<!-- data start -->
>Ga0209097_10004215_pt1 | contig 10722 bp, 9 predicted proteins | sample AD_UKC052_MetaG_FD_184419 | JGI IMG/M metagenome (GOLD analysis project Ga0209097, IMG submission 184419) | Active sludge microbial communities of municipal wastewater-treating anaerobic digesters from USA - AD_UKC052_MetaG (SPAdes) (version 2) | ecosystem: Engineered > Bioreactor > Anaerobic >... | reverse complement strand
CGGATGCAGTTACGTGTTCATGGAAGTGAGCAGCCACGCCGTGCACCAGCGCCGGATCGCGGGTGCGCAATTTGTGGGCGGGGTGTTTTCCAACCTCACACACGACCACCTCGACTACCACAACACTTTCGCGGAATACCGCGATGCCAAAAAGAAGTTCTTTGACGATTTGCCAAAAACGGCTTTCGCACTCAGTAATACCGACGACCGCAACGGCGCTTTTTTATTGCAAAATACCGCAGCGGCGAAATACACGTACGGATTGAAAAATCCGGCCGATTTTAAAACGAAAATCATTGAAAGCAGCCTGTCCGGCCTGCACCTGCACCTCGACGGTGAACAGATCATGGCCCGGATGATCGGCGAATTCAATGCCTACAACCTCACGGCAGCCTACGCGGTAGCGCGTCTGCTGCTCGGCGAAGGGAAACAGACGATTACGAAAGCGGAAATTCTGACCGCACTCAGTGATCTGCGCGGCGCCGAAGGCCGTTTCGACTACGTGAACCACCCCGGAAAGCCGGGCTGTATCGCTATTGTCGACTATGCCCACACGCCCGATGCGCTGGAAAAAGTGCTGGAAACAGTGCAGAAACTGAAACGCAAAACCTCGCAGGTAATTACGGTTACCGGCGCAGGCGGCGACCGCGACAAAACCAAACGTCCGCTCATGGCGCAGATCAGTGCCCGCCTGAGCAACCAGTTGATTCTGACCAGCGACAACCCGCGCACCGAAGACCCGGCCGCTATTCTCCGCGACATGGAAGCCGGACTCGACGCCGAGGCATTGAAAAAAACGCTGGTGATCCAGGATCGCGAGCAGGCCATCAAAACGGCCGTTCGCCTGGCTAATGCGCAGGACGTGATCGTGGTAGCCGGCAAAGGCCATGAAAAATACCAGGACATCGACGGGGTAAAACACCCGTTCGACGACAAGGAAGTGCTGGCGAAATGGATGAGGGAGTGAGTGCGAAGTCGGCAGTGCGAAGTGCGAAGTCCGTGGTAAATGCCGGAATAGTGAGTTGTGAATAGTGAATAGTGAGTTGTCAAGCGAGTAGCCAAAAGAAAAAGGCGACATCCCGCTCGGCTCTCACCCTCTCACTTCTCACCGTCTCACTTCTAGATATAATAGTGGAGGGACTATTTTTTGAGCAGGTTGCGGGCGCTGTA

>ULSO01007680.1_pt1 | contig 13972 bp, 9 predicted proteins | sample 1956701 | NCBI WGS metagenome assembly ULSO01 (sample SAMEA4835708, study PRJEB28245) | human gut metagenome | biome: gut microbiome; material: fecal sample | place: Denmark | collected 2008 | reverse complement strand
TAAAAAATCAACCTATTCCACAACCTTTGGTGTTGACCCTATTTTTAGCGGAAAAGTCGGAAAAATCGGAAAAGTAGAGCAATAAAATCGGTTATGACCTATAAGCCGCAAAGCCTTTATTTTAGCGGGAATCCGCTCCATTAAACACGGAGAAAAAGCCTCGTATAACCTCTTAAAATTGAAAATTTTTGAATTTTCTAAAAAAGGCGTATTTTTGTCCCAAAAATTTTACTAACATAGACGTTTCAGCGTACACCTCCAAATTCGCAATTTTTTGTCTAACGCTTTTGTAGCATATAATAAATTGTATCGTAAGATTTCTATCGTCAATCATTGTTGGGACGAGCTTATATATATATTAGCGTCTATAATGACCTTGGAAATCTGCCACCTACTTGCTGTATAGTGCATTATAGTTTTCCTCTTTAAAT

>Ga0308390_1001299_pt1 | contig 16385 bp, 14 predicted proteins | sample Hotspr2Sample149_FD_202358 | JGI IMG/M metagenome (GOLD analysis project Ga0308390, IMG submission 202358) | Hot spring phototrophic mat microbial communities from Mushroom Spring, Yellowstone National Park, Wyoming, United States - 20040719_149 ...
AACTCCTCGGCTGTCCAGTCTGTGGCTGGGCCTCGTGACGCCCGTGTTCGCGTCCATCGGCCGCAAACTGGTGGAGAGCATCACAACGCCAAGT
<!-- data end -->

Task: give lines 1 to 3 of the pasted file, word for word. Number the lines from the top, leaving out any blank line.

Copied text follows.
>Ga0209097_10004215_pt1 | contig 10722 bp, 9 predicted proteins | sample AD_UKC052_MetaG_FD_184419 | JGI IMG/M metagenome (GOLD analysis project Ga0209097, IMG submission 184419) | Active sludge microbial communities of municipal wastewater-treating anaerobic digesters from USA - AD_UKC052_MetaG (SPAdes) (version 2) | ecosystem: Engineered > Bioreactor > Anaerobic >... | reverse complement strand
CGGATGCAGTTACGTGTTCATGGAAGTGAGCAGCCACGCCGTGCACCAGCGCCGGATCGCGGGTGCGCAATTTGTGGGCGGGGTGTTTTCCAACCTCACACACGACCACCTCGACTACCACAACACTTTCGCGGAATACCGCGATGCCAAAAAGAAGTTCTTTGACGATTTGCCAAAAACGGCTTTCGCACTCAGTAATACCGACGACCGCAACGGCGCTTTTTTATTGCAAAATACCGCAGCGGCGAAATACACGTACGGATTGAAAAATCCGGCCGATTTTAAAACGAAAATCATTGAAAGCAGCCTGTCCGGCCTGCACCTGCACCTCGACGGTGAACAGATCATGGCCCGGATGATCGGCGAATTCAATGCCTACAACCTCACGGCAGCCTACGCGGTAGCGCGTCTGCTGCTCGGCGAAGGGAAACAGACGATTACGAAAGCGGAAATTCTGACCGCACTCAGTGATCTGCGCGGCGCCGAAGGCCGTTTCGACTACGTGAACCACCCCGGAAAGCCGGGCTGTATCGCTATTGTCGACTATGCCCACACGCCCGATGCGCTGGAAAAAGTGCTGGAAACAGTGCAGAAACTGAAACGCAAAACCTCGCAGGTAATTACGGTTACCGGCGCAGGCGGCGACCGCGACAAAACCAAACGTCCGCTCATGGCGCAGATCAGTGCCCGCCTGAGCAACCAGTTGATTCTGACCAGCGACAACCCGCGCACCGAAGACCCGGCCGCTATTCTCCGCGACATGGAAGCCGGACTCGACGCCGAGGCATTGAAAAAAACGCTGGTGATCCAGGATCGCGAGCAGGCCATCAAAACGGCCGTTCGCCTGGCTAATGCGCAGGACGTGATCGTGGTAGCCGGCAAAGGCCATGAAAAATACCAGGACATCGACGGGGTAAAACACCCGTTCGACGACAAGGAAGTGCTGGCGAAATGGATGAGGGAGTGAGTGCGAAGTCGGCAGTGCGAAGTGCGAAGTCCGTGGTAAATGCCGGAATAGTGAGTTGTGAATAGTGAATAGTGAGTTGTCAAGCGAGTAGCCAAAAGAAAAAGGCGACATCCCGCTCGGCTCTCACCCTCTCACTTCTCACCGTCTCACTTCTAGATATAATAGTGGAGGGACTATTTTTTGAGCAGGTTGCGGGCGCTGTA

>ULSO01007680.1_pt1 | contig 13972 bp, 9 predicted proteins | sample 1956701 | NCBI WGS metagenome assembly ULSO01 (sample SAMEA4835708, study PRJEB28245) | human gut metagenome | biome: gut microbiome; material: fecal sample | place: Denmark | collected 2008 | reverse complement strand